I recently recommended a really fine trail guide to my Florida Rambler partner Bonnie Gross, and she suggested that we put together a list of our favorite things as gift suggestions for our readers. So here are our recommendations, and they are truly our favorites.
Without a doubt, this is the most comprehensive guidebook for finding campgrounds in Florida, and I have owned a copy since the first edition was published by Foghorn in 1998.
Florida is huge, and this guide lists almost all of its campgrounds, from the most primitive to the most developed, and they are neatly organized by region. This guide is not just a list but a descriptive review of each and every campground. The author pays special attention to natural amenities and nearby recreation opportunities. And each campground gets a scenic rating.
This edition was published in 2007, so I’ve noticed some things are already out of date, and I encountered a bad phone number when I called to make a reservation at one campground. But overall I have found this to be the ultimate resource. I own dozens of campground guides, including the popular Woodall’s and Trailer Life guides, and none come close to this one.
This is the guide I recommended to Bonnie in my introduction to this list. I purchased it recently from the Visitor Center at Canaveral National Seashore and was blown away by the descriptions and information written by freelance writer Tim Ohr and the outstanding photography by Pete Carmichael.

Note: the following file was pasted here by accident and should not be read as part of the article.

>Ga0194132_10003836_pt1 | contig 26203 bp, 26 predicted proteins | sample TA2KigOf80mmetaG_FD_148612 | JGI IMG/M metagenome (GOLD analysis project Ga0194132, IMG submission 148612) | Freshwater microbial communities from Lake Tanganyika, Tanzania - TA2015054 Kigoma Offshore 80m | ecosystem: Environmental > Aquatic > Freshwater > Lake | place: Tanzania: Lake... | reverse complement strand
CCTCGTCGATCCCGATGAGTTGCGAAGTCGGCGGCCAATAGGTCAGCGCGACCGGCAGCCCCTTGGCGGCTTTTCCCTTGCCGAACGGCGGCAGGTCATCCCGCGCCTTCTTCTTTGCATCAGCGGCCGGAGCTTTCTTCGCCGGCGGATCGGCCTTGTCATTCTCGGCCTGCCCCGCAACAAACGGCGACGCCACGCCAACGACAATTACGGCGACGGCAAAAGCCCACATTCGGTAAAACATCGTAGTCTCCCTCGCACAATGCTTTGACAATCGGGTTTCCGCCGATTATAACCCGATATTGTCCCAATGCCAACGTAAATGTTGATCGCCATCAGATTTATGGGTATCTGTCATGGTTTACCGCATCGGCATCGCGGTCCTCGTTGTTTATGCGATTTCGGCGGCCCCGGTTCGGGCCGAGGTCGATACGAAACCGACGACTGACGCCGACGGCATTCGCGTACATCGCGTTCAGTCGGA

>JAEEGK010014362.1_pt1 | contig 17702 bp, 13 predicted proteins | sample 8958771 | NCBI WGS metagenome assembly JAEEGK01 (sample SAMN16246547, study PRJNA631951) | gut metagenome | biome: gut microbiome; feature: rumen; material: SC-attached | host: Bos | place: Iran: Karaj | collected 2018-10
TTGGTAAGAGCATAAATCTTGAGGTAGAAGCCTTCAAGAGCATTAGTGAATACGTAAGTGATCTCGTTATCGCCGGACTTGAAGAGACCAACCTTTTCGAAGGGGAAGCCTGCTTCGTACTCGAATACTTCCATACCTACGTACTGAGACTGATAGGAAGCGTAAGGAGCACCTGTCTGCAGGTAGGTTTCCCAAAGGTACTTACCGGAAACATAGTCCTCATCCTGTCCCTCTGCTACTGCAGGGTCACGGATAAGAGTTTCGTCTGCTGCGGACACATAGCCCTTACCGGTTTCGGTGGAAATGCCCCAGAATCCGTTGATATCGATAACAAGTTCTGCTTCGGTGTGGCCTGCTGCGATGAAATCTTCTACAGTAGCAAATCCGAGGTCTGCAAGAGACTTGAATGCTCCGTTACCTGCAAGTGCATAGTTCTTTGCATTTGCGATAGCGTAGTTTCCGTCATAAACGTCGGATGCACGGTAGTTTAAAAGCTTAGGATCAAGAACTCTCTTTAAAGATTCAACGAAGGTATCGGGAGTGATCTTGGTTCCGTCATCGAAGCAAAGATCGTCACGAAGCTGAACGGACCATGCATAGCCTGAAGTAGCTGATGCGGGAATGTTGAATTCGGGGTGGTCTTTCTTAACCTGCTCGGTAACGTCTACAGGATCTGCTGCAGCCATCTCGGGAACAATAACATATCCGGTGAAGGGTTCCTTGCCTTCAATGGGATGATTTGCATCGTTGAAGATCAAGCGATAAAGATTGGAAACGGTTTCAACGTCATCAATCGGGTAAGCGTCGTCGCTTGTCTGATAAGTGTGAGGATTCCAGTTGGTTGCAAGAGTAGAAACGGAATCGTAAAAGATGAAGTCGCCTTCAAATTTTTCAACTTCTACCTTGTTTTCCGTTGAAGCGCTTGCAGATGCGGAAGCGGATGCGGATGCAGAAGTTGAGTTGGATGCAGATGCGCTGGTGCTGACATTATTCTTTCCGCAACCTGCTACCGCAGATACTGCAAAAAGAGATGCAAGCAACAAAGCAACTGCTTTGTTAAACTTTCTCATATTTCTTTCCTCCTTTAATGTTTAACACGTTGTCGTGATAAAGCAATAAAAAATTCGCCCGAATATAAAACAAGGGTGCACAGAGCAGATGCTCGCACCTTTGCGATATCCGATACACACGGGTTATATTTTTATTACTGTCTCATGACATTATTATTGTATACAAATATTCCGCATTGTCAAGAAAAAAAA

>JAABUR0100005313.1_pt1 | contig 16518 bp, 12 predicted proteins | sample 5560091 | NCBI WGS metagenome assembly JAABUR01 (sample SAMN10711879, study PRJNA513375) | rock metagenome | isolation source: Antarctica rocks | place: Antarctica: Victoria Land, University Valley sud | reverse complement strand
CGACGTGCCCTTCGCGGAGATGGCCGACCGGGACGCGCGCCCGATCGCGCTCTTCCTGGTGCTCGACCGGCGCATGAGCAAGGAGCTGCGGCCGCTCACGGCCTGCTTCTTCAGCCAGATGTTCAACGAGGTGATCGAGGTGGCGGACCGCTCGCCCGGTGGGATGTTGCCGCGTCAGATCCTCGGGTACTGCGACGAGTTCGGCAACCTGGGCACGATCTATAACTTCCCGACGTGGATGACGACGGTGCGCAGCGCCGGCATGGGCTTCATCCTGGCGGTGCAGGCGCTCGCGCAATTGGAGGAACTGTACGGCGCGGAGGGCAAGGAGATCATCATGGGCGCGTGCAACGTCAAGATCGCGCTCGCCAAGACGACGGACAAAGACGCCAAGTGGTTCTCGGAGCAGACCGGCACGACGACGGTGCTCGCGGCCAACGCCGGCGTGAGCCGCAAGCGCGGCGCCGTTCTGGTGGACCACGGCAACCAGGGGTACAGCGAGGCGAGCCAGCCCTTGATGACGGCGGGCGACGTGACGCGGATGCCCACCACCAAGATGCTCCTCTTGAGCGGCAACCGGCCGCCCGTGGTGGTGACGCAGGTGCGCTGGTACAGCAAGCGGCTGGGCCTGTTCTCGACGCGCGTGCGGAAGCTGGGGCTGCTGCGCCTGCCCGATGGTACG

Ohr describes the trails as if you were there, and he provides valuable information about options for landings, where to put in and take out, as well as colorful sidebars on human (and not-so-human) characters he’s met along the way. He gives tips on where to camp, but provides little detail.
The maps and photographs are stunning, taking this guidebook to heights not achieved by any other in my outdoors library. This book is truly fabulous.
Bonnie swears by this book for planning her nature excursions. She likes its comprehensive approach. It’s a few years old (2005), so some of the information is dated (mostly commercial establishments, but the natural features haven’t changed. )
This trip planner breaks the state into 31 “eco” destinations, and each destination has sections for trail tripping, paddling and boating, guided tours, nearby natural areas, nearby attractions, wildlife, habitats, campgrounds, lodging and how to get there. Based on Bonnie’s love of this book, I’ve added it to my personal wish list for Christmas, and you should too.
Every couple of years, I find myself buying a new camp stove, and I’ve owned many, from the classic Coleman two-burner liquid-fuel stove to my old reliable Aussie (which has been retired to my deck at home). My favorite, until now, was the Coleman Grill Stove, which has a grill (with interchangeable griddle) as well as a side burner, which allows you to cook while you grill. For my recent tent-camping expedition exploring natural campgrounds in Central Florida, I wanted something compact, so I purchased the Coleman All-In-One at Bass Pro Shops in Fort Lauderdale.
The stove grate, grill and skillet in the All-In-One are nested inside the stove, making it compact and easy to store, but you can only use one at a time. On the other hand, you can use a much larger pot on the stove (think steamed clams and crabs), and there is an optional stock pot/slow cooker ($50) that sits perfectly on the stove, curbing lost heat. (I left the stock pot on the shelf.)